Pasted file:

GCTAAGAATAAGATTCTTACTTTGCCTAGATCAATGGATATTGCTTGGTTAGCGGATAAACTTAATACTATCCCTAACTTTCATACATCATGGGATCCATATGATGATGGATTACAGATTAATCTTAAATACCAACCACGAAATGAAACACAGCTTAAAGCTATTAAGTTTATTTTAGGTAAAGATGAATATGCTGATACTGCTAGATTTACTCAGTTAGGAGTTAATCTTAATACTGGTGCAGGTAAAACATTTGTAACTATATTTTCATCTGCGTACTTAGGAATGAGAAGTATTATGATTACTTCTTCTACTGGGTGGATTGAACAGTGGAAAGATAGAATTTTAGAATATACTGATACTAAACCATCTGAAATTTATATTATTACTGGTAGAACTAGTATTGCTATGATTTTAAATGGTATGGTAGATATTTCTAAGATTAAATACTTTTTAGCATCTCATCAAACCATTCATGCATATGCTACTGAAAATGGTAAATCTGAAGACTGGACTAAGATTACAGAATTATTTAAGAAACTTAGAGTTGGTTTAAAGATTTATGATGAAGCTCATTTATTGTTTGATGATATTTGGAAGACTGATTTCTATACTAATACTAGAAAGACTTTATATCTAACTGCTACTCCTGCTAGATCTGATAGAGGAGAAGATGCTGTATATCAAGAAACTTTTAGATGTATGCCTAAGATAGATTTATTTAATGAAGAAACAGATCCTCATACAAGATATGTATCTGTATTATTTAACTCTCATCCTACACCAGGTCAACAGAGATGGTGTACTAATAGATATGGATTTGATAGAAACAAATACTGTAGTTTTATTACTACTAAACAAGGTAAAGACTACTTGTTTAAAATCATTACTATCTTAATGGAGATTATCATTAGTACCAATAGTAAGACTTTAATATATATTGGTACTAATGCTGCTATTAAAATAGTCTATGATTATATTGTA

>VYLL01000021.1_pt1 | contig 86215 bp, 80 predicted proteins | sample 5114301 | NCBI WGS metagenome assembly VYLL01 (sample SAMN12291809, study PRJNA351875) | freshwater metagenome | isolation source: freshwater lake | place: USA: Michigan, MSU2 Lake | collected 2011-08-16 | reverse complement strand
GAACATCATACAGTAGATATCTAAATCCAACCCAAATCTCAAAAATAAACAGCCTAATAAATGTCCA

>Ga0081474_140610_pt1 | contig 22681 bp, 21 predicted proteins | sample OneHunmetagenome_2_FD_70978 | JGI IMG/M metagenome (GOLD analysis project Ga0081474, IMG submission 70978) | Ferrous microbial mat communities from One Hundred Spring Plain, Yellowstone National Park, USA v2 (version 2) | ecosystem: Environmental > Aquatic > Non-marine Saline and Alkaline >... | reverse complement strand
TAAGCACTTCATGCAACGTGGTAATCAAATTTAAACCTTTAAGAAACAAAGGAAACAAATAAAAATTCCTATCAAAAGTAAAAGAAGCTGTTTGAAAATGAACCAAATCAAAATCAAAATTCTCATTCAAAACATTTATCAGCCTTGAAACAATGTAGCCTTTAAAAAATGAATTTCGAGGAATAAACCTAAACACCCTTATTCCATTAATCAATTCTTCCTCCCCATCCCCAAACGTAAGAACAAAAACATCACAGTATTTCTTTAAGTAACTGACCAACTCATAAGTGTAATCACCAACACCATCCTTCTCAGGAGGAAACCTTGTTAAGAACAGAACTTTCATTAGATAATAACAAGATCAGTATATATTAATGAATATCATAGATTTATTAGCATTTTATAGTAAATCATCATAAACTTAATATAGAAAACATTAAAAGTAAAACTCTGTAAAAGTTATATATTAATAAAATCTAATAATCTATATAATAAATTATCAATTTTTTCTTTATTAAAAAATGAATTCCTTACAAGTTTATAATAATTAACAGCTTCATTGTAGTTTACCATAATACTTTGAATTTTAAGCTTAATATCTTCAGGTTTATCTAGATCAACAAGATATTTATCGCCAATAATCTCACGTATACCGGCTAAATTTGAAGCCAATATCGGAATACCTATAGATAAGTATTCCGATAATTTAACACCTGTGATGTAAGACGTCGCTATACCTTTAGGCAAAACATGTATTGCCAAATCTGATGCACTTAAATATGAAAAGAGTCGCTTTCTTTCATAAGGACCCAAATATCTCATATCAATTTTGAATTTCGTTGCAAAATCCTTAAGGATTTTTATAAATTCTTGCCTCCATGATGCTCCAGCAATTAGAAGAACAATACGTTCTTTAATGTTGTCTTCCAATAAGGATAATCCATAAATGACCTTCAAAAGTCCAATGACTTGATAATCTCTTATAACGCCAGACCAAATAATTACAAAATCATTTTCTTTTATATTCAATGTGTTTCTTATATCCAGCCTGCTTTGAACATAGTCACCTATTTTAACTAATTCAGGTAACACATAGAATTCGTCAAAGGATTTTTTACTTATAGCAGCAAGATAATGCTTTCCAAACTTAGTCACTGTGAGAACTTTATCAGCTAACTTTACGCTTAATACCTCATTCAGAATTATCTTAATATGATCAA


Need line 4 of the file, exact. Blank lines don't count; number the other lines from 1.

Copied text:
>Ga0081474_140610_pt1 | contig 22681 bp, 21 predicted proteins | sample OneHunmetagenome_2_FD_70978 | JGI IMG/M metagenome (GOLD analysis project Ga0081474, IMG submission 70978) | Ferrous microbial mat communities from One Hundred Spring Plain, Yellowstone National Park, USA v2 (version 2) | ecosystem: Environmental > Aquatic > Non-marine Saline and Alkaline >... | reverse complement strand